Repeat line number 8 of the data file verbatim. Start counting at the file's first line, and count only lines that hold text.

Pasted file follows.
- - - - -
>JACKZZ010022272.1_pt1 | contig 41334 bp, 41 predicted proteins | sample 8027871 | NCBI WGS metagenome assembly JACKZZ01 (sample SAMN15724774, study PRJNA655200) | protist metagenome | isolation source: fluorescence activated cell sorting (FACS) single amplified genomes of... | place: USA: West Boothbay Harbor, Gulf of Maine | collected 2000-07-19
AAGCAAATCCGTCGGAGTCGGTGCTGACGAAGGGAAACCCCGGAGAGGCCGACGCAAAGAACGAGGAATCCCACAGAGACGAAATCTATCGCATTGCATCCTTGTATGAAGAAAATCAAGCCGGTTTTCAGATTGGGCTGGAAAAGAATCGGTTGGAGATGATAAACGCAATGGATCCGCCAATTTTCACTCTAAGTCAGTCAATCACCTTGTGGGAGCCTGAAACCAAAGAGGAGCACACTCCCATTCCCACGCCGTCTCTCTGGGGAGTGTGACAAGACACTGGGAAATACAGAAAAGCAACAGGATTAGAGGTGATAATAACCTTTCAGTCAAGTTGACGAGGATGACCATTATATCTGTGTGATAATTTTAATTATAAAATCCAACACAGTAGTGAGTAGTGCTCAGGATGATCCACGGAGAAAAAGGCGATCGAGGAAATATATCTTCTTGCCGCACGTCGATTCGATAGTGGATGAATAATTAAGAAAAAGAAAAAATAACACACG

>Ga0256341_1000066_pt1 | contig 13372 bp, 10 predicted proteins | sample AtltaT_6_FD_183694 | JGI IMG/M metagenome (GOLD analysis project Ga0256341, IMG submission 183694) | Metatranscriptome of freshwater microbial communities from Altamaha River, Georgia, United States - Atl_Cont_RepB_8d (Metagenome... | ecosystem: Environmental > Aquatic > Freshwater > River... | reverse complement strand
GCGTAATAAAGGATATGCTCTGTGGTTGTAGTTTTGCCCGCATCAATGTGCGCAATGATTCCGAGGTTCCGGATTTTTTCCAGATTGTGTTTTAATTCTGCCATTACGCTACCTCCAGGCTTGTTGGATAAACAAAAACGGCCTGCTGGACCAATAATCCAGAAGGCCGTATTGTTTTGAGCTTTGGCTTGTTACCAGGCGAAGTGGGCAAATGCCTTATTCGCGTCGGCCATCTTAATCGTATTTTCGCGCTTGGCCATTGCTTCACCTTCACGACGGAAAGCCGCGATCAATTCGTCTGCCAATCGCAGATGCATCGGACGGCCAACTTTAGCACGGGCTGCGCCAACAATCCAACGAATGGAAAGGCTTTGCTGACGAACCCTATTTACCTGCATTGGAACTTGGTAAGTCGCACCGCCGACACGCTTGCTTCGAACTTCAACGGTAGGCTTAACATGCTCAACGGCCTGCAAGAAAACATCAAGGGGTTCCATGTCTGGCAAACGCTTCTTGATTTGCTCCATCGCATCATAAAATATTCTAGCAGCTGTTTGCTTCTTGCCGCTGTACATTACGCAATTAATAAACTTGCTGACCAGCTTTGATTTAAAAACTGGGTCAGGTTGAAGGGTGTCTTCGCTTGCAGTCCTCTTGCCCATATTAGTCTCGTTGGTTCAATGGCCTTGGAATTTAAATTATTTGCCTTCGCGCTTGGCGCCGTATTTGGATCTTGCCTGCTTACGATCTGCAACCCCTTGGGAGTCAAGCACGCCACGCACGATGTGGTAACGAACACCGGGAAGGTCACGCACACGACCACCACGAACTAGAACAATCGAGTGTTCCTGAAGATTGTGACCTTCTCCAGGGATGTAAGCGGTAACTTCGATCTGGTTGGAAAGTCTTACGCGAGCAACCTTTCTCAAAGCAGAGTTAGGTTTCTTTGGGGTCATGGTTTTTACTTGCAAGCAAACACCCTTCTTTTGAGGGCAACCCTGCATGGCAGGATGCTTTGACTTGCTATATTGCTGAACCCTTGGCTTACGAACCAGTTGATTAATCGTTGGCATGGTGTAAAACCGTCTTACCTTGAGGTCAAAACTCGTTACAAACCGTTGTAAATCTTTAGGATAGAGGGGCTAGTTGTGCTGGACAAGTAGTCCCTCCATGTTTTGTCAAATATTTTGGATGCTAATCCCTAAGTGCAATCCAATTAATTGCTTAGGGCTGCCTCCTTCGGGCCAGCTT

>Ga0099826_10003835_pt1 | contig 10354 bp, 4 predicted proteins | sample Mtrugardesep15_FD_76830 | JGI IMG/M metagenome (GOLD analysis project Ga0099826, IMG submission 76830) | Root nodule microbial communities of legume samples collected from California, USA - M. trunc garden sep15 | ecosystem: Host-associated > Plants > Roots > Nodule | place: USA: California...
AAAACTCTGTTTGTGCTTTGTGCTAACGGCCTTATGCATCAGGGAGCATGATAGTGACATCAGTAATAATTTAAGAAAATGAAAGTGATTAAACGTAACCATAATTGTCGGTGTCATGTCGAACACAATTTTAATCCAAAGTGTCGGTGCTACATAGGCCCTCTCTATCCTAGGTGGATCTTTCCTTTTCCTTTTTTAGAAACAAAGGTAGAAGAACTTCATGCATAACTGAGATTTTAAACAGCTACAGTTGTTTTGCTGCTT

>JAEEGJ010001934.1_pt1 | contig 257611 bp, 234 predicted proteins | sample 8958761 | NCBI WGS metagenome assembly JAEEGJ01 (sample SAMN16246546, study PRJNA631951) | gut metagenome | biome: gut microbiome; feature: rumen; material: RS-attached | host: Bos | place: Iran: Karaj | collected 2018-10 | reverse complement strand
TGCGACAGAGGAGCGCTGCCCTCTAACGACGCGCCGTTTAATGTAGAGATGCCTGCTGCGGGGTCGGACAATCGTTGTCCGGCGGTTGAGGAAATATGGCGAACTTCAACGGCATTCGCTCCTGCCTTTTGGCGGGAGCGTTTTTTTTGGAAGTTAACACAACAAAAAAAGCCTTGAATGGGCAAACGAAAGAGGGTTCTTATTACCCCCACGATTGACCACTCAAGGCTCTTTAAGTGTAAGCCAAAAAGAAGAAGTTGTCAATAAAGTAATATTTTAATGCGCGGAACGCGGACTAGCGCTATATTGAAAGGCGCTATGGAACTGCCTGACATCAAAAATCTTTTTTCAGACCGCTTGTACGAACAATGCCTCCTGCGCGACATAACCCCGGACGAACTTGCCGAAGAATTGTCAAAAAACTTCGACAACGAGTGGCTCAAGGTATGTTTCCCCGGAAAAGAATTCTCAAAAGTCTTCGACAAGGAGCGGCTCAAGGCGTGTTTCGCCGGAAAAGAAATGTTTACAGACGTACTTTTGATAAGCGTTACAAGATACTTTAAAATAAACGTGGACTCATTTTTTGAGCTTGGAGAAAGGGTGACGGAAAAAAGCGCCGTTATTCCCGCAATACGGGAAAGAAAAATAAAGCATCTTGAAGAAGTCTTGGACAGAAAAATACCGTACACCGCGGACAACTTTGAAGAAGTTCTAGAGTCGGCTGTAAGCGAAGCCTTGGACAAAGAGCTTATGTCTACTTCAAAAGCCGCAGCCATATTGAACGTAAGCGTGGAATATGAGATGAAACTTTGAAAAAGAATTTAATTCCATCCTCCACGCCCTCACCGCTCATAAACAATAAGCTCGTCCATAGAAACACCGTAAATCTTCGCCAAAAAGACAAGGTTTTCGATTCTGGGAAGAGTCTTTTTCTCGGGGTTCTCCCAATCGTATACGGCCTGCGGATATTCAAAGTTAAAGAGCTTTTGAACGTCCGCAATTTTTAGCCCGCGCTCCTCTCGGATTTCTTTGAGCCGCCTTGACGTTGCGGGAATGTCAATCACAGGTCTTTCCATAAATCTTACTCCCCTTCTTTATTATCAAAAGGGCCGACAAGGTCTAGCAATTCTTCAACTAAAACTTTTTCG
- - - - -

TGCGACAGAGGAGCGCTGCCCTCTAACGACGCGCCGTTTAATGTAGAGATGCCTGCTGCGGGGTCGGACAATCGTTGTCCGGCGGTTGAGGAAATATGGCGAACTTCAACGGCATTCGCTCCTGCCTTTTGGCGGGAGCGTTTTTTTTGGAAGTTAACACAACAAAAAAAGCCTTGAATGGGCAAACGAAAGAGGGTTCTTATTACCCCCACGATTGACCACTCAAGGCTCTTTAAGTGTAAGCCAAAAAGAAGAAGTTGTCAATAAAGTAATATTTTAATGCGCGGAACGCGGACTAGCGCTATATTGAAAGGCGCTATGGAACTGCCTGACATCAAAAATCTTTTTTCAGACCGCTTGTACGAACAATGCCTCCTGCGCGACATAACCCCGGACGAACTTGCCGAAGAATTGTCAAAAAACTTCGACAACGAGTGGCTCAAGGTATGTTTCCCCGGAAAAGAATTCTCAAAAGTCTTCGACAAGGAGCGGCTCAAGGCGTGTTTCGCCGGAAAAGAAATGTTTACAGACGTACTTTTGATAAGCGTTACAAGATACTTTAAAATAAACGTGGACTCATTTTTTGAGCTTGGAGAAAGGGTGACGGAAAAAAGCGCCGTTATTCCCGCAATACGGGAAAGAAAAATAAAGCATCTTGAAGAAGTCTTGGACAGAAAAATACCGTACACCGCGGACAACTTTGAAGAAGTTCTAGAGTCGGCTGTAAGCGAAGCCTTGGACAAAGAGCTTATGTCTACTTCAAAAGCCGCAGCCATATTGAACGTAAGCGTGGAATATGAGATGAAACTTTGAAAAAGAATTTAATTCCATCCTCCACGCCCTCACCGCTCATAAACAATAAGCTCGTCCATAGAAACACCGTAAATCTTCGCCAAAAAGACAAGGTTTTCGATTCTGGGAAGAGTCTTTTTCTCGGGGTTCTCCCAATCGTATACGGCCTGCGGATATTCAAAGTTAAAGAGCTTTTGAACGTCCGCAATTTTTAGCCCGCGCTCCTCTCGGATTTCTTTGAGCCGCCTTGACGTTGCGGGAATGTCAATCACAGGTCTTTCCATAAATCTTACTCCCCTTCTTTATTATCAAAAGGGCCGACAAGGTCTAGCAATTCTTCAACTAAAACTTTTTCG